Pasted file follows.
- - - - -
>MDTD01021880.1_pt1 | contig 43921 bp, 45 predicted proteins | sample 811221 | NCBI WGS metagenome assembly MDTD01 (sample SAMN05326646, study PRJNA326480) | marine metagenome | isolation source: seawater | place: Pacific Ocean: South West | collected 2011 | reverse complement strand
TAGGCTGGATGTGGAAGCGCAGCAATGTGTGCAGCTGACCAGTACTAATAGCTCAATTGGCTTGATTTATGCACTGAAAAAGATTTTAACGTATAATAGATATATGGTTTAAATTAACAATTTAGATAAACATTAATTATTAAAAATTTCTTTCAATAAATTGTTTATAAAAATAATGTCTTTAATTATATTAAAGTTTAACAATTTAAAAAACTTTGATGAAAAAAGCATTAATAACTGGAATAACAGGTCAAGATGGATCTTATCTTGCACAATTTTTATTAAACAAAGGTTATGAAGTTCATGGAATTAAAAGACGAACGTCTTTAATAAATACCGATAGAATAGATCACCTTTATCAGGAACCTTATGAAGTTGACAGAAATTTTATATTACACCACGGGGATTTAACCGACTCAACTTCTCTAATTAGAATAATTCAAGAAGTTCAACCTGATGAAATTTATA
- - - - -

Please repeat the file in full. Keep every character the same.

>MDTD01021880.1_pt1 | contig 43921 bp, 45 predicted proteins | sample 811221 | NCBI WGS metagenome assembly MDTD01 (sample SAMN05326646, study PRJNA326480) | marine metagenome | isolation source: seawater | place: Pacific Ocean: South West | collected 2011 | reverse complement strand
TAGGCTGGATGTGGAAGCGCAGCAATGTGTGCAGCTGACCAGTACTAATAGCTCAATTGGCTTGATTTATGCACTGAAAAAGATTTTAACGTATAATAGATATATGGTTTAAATTAACAATTTAGATAAACATTAATTATTAAAAATTTCTTTCAATAAATTGTTTATAAAAATAATGTCTTTAATTATATTAAAGTTTAACAATTTAAAAAACTTTGATGAAAAAAGCATTAATAACTGGAATAACAGGTCAAGATGGATCTTATCTTGCACAATTTTTATTAAACAAAGGTTATGAAGTTCATGGAATTAAAAGACGAACGTCTTTAATAAATACCGATAGAATAGATCACCTTTATCAGGAACCTTATGAAGTTGACAGAAATTTTATATTACACCACGGGGATTTAACCGACTCAACTTCTCTAATTAGAATAATTCAAGAAGTTCAACCTGATGAAATTTATA